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p972 Publicani

Article by Leonhard Schmitz, Ph.D, F.R.S.E, Rector of the High School of Edinburgh,
on pp972‑974 of

William Smith, D.C.L., LL.D.:
A Dictionary of Greek and Roman Antiquities, John Murray, London, 1875.

PUBLICANI, farmers of the public revenues of the Roman state (vectigalia). Their name is formed from publicum, which signifies all that belongs to the state, and is sometimes used as synonymous with vectigal (Dig. 39 tit. 4 s.1 §1; 50 tit. 16 s.16; Suet. Nero, 1; Cic. pro Rabir. Post. 2; Val. Max. VI.9 §7). The revenues which Rome derived from conquered countries, consisting chiefly of tolls, tithes, harbour duties, the scriptura or the tax which was paid for the use of the public pasture lands, and the duties paid for the use of mines and salt-works (salinae), were let out, or, as the Romans expressed it, were sold by the censors in Rome itself to the highest bidder (Cic. de Leg. Agr. II.21, c. Verr. III.7). This sale generally took place in the month of Quinctilis and was made for a lustrum (Macrob. Sat. I.12). The terms on which the revenues were let, were fixed by the censors in the so‑called leges censoriae (Cic. ad Quint. Frat. I.2; Varro, de Re Rust. II.1; Festus, s.v. Produit). The people or the senate however sometimes modified the terms fixed by the censors in order to raise the credit of the publicani (Plut. Flamin. 19; Polyb. VI.17; Liv. XXXIX.44), and in some cases even the tribunes of the people interfered in this branch of the administration (Liv. XLIII.16). The tithes raised in the province of Sicily alone, with the exception of those of wine, oil, and garden p973produce, were not sold at Rome, but in the districts of Sicily itself, according to a practice established by Hiero (Cic. c. Verr. II.3, 64, &c.). The persons who undertook the farming of the public revenue of course belonged to the wealthiest Romans. Their wealth and consequent influence may be seen from the fact, that as early as the second Punic war, after the battle of Cannae, when the aerarium was entirely exhausted, the publicani advanced large sums of money to the state, on condition of repayment after the end of the war (Val. Max. V.6 §8; Liv. XXIV.18; cf. XXIII.48, &c.). But what class of Romans the publicani were at this time is not stated; scarcely half a century later however we find that they were principally men of the equestrian order (Liv. XLIII.16); and down to the end of the republic, as well as during the early part of the empire, the farming of the public revenues was almost exclusively in the hands of the equites; whence the word equites and publicani are sometimes used as synonymous (Cic. c. Verr. I.51, II.71, ad Att. II.1; Suet. Aug. 24; Tacit. Annal. IV.6).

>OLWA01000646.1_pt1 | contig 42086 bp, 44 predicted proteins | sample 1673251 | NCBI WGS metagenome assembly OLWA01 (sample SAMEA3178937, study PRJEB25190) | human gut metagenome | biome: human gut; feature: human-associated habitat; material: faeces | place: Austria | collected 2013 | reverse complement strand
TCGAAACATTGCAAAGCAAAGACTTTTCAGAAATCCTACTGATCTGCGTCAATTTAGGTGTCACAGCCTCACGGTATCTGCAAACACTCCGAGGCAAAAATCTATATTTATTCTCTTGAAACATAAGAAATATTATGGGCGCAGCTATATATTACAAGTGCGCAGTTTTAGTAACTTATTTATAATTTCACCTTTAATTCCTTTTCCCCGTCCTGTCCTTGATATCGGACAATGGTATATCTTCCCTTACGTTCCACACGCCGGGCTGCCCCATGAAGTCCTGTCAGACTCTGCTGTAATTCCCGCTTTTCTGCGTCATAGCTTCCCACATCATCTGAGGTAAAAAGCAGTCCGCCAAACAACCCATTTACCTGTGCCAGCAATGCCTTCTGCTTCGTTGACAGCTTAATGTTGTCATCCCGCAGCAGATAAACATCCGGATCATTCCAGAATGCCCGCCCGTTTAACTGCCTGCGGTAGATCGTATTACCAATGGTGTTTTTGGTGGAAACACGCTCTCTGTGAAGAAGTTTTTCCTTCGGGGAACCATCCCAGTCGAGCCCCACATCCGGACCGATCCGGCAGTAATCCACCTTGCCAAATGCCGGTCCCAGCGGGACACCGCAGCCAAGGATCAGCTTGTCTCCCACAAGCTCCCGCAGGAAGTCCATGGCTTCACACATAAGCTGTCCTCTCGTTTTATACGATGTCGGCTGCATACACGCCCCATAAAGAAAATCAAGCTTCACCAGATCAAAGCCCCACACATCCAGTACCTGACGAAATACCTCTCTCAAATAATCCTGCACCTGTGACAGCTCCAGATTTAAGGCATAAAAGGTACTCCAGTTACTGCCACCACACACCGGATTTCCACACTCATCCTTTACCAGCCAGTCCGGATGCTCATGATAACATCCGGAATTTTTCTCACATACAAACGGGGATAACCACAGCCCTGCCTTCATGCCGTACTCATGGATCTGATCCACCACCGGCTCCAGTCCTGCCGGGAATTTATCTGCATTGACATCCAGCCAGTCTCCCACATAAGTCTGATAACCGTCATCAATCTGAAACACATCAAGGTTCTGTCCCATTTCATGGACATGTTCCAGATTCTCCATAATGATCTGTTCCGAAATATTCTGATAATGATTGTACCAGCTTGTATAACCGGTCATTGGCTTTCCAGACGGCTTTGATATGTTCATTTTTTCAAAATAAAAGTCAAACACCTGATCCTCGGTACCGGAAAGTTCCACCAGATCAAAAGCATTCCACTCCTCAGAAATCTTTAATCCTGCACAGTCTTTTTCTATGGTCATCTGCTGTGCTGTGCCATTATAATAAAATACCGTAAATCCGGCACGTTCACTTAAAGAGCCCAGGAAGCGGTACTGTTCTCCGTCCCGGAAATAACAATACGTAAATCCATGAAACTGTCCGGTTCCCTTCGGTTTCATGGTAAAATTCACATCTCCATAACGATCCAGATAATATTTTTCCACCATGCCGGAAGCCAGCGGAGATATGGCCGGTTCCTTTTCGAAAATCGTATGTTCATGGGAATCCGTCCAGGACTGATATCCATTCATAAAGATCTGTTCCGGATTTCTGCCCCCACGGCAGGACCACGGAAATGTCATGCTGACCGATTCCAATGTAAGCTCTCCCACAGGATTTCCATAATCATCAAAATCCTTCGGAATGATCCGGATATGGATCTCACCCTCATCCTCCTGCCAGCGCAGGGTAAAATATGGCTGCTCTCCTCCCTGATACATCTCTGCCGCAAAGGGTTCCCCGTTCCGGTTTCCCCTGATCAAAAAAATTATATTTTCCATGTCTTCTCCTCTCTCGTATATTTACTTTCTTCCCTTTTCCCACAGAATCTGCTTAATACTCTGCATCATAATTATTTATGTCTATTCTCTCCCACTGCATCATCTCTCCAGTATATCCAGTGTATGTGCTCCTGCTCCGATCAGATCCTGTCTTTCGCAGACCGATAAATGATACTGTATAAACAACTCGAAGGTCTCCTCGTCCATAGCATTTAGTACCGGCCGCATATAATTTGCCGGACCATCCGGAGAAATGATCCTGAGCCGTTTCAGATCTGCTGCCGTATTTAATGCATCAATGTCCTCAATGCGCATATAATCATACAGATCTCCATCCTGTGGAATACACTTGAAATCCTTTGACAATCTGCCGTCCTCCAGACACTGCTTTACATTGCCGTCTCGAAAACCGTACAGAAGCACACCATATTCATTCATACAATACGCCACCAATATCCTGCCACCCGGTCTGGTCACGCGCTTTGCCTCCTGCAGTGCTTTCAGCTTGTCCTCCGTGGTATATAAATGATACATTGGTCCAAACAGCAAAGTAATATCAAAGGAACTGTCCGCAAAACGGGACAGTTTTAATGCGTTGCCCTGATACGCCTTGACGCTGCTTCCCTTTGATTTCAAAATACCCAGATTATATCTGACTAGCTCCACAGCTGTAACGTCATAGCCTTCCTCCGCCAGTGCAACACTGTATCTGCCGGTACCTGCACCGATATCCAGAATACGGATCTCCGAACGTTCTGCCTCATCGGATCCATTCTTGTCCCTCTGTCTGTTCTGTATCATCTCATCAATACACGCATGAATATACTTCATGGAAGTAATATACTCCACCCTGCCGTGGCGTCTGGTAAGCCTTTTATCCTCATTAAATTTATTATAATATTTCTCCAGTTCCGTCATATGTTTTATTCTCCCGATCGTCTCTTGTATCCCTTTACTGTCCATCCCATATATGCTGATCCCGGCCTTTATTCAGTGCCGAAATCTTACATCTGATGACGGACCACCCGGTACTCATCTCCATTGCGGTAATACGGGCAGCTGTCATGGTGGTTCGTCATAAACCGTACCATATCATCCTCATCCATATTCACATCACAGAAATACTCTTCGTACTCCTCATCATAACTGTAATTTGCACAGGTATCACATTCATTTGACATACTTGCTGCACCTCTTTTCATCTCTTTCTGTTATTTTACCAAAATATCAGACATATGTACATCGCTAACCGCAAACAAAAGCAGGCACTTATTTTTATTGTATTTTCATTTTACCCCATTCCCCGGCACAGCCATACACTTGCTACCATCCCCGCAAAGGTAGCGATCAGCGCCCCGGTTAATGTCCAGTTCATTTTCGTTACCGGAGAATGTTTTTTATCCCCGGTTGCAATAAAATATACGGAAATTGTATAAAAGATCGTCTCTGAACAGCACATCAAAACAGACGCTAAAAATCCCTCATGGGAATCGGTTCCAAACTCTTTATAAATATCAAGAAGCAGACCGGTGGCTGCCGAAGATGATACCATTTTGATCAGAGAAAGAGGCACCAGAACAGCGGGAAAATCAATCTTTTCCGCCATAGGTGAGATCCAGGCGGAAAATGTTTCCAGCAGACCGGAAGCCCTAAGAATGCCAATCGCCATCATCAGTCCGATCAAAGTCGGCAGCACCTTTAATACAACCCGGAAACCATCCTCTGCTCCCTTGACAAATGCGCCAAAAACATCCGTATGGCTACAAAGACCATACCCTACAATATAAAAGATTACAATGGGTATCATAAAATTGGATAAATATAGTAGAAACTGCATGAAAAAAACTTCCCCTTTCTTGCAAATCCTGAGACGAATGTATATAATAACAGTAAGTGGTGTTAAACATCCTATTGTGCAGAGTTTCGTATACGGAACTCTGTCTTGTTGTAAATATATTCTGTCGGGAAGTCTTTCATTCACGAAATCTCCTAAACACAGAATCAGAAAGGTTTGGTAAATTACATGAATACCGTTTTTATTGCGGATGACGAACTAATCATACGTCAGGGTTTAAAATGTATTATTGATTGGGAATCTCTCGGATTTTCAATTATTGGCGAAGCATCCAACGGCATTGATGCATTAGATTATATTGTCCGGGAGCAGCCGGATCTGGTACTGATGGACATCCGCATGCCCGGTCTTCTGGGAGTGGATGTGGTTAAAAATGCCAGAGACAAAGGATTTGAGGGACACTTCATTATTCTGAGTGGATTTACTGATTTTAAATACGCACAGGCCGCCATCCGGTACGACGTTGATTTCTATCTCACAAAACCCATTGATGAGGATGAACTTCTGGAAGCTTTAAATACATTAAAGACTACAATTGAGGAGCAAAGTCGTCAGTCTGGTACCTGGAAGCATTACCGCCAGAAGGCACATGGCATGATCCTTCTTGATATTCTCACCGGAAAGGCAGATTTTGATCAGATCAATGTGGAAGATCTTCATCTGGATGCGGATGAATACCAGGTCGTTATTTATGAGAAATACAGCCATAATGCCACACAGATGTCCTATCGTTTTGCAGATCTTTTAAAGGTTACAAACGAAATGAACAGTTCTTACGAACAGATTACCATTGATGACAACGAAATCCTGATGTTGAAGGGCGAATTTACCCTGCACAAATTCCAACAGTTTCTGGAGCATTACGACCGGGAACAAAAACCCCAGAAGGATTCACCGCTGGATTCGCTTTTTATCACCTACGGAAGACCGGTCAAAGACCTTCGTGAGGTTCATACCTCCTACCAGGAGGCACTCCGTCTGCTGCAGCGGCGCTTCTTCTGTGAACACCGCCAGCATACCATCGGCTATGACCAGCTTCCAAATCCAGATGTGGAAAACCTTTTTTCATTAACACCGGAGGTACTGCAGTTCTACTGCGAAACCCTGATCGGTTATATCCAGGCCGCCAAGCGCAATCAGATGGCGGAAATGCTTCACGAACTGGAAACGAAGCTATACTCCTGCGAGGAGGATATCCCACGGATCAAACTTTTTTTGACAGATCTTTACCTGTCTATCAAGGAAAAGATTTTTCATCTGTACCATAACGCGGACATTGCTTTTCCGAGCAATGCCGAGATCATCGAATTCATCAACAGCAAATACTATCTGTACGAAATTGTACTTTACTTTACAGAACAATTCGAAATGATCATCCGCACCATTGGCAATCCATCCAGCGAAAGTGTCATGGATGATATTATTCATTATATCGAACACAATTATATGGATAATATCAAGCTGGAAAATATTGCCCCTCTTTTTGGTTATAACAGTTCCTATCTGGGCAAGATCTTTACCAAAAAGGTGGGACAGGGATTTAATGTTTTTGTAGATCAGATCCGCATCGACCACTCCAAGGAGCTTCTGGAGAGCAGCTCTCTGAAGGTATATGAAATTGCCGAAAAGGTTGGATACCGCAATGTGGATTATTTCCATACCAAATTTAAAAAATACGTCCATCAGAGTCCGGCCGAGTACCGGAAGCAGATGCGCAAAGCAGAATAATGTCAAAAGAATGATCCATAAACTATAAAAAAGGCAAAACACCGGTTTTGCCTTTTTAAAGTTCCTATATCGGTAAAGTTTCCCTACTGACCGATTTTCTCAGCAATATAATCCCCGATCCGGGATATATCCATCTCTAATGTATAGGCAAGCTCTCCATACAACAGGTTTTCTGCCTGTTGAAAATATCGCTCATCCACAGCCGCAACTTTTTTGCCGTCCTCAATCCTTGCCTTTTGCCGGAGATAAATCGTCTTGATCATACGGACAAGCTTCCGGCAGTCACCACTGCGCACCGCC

The publicani had to give security to the state for the sum at which they bought one or more branches of the revenue in a province; but as for this reason the property of even the wealthiest individual must have been inadequate, a number of equites generally united together and formed a company (socii, societas or corpus), which was recognized by the state (Dig. 3 tit. 4 s.1), and by which they were enabled to carry on their undertakings upon a large scale. Such companies appear as early as the second Punic war (Liv. XXIII.48, 49). The shares which each partner of such a company took in the business, were called partes, and if they were small, particulae (Cic. pro Rabir. Post. 2; Val. Max. VI.9 §7). The responsible person in each company, and the one who contracted with the state, was called manceps (Festus, s.v. Manceps; Pseudo-Ascon. in Divinat. p113, ed. Orelli). [Manceps]; but there was also a magister to manage the business of each society, who resided at Rome, and kept an extensive correspondence with the agents in the provinces (Cic. ad Att. V.15, c. Verr. II.74). He seems to have held his office only for one year; his representative in the provinces was called sub magistro, who had to travel about and superintend the actual business of collecting the revenues. The ἀρχιτελώνης in St. Luke (xix.2) was probably such a sub magistro. The magister at Rome had also to keep the accounts which were sent in to him (tabulae accepti et expensi). The credit of these companies of publicani and the flourishing state of their finances were of the utmost importance to the state, and in fact its very foundation: of this the Romans were well aware (Cic. pro Leg. Manil. 6), and Cicero therefore calls them the "ornamentum civitatis et firmamentum reipublicae" (cf. pro Planc. 9). It has been already mentioned that the publicani, in case of need, acted as a kind of public bank and advanced sums of money to the state (cf. Cic. ad Fam. V.20), which therefore thought them worthy of its especial protection. But they abused their power at an early period, in the provinces as well as at Rome itself; and Livy (XLV.18) says, "ubi publicanus est, ibi aut jus publicum vanum, aut libertas sociis nulla" (cf. Liv. XXV.3, 4).